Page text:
Many courses will require using this valuable resource for academic research. LINCC sources are from scholarly journals, newspapers, magazines, and other copyrighted, reviewed, and professionally prepared sources which are different from the Internet where anybody can and does post anything. Some sources on the Internet seem as though they have good information such as Wikipedia, but that is a wiki where people who are not professionals in the field can post information. By its own disclosure, some pages are in a state of development and have not been reviewed for accuracy or presentation of all sides on a scholarly debate.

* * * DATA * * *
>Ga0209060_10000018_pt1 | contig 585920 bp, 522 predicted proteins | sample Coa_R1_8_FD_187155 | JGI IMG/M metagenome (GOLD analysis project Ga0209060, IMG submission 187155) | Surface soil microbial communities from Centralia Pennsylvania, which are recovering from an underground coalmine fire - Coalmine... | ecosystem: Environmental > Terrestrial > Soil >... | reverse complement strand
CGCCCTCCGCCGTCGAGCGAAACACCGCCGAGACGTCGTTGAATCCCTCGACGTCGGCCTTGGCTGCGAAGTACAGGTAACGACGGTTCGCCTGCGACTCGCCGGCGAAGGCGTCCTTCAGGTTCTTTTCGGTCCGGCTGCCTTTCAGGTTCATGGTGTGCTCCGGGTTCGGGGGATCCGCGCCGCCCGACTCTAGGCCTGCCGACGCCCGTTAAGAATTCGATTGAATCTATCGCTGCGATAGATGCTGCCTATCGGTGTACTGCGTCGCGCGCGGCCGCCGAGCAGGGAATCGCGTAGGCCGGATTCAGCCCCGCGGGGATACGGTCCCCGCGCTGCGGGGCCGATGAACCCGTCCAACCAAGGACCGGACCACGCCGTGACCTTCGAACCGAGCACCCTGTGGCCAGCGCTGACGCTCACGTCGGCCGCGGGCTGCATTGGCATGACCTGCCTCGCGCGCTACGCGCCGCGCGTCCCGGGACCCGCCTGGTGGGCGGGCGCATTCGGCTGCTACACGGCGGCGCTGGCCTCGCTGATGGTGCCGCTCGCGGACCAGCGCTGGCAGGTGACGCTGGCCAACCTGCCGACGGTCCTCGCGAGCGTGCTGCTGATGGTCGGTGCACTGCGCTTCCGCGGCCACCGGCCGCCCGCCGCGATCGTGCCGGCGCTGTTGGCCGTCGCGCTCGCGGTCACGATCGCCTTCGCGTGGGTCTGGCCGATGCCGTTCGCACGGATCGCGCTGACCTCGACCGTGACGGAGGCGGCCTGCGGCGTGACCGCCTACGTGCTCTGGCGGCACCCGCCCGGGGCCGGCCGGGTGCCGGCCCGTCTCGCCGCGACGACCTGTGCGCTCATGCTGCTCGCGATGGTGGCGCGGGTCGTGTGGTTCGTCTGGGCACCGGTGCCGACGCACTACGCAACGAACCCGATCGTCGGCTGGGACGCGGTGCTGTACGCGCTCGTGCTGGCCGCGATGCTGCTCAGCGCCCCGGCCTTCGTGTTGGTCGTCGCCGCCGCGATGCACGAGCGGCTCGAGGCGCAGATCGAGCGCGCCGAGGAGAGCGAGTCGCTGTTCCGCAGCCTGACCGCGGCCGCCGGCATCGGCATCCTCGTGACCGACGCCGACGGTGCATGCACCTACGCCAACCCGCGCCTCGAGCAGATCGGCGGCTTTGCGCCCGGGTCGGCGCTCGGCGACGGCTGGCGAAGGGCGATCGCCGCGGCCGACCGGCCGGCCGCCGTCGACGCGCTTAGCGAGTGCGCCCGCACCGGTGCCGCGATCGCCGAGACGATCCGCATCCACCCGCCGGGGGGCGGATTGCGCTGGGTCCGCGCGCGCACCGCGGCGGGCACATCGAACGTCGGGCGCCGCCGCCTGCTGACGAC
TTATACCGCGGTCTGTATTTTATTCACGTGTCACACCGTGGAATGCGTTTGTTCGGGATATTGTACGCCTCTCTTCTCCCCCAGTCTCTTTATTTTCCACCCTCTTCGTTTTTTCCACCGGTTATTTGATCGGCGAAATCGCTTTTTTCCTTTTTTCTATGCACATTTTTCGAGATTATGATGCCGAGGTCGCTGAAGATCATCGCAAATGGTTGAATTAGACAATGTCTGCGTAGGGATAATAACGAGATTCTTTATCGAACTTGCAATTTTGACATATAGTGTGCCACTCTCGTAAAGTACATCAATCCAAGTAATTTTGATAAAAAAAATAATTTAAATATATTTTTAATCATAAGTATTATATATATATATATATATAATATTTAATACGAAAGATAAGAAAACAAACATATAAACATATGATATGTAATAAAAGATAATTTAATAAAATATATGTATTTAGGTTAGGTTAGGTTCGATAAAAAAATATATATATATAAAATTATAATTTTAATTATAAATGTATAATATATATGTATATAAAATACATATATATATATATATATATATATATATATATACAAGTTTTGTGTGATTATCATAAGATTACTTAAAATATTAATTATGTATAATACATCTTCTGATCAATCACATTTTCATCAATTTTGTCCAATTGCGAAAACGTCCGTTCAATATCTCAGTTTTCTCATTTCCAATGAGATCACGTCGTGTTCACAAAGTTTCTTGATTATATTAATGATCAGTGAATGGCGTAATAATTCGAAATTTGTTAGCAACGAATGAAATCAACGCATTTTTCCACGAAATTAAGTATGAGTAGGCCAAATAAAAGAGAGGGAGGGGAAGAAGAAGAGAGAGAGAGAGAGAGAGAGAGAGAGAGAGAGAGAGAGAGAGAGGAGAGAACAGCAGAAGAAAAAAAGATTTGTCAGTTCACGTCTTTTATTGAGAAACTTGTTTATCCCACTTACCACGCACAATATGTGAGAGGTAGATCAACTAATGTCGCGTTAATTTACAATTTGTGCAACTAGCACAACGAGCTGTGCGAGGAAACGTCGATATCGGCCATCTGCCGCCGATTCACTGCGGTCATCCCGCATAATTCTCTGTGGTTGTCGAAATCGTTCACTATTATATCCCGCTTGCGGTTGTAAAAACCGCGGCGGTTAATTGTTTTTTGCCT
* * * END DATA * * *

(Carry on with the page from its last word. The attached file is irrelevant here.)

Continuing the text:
Citation patterns are also known to be affected by unethical behavior of both the authors and journal staff. Such behavior is called impact factor boosting, and was reported to involve even the top-tier journals. Specifically the high-ranking journals of medical science, including the Lancet, JAMA and New England Journal of Medicine, are thought to be associated with such behavior, with up to 30% of citations to these journals being generated by commissioned opinion articles.  On the other hand, the phenomenon of citation cartels is rising. Citation cartels are defined as groups of authors that cite each other disproportionately more than they do other groups of authors who work on the same subject.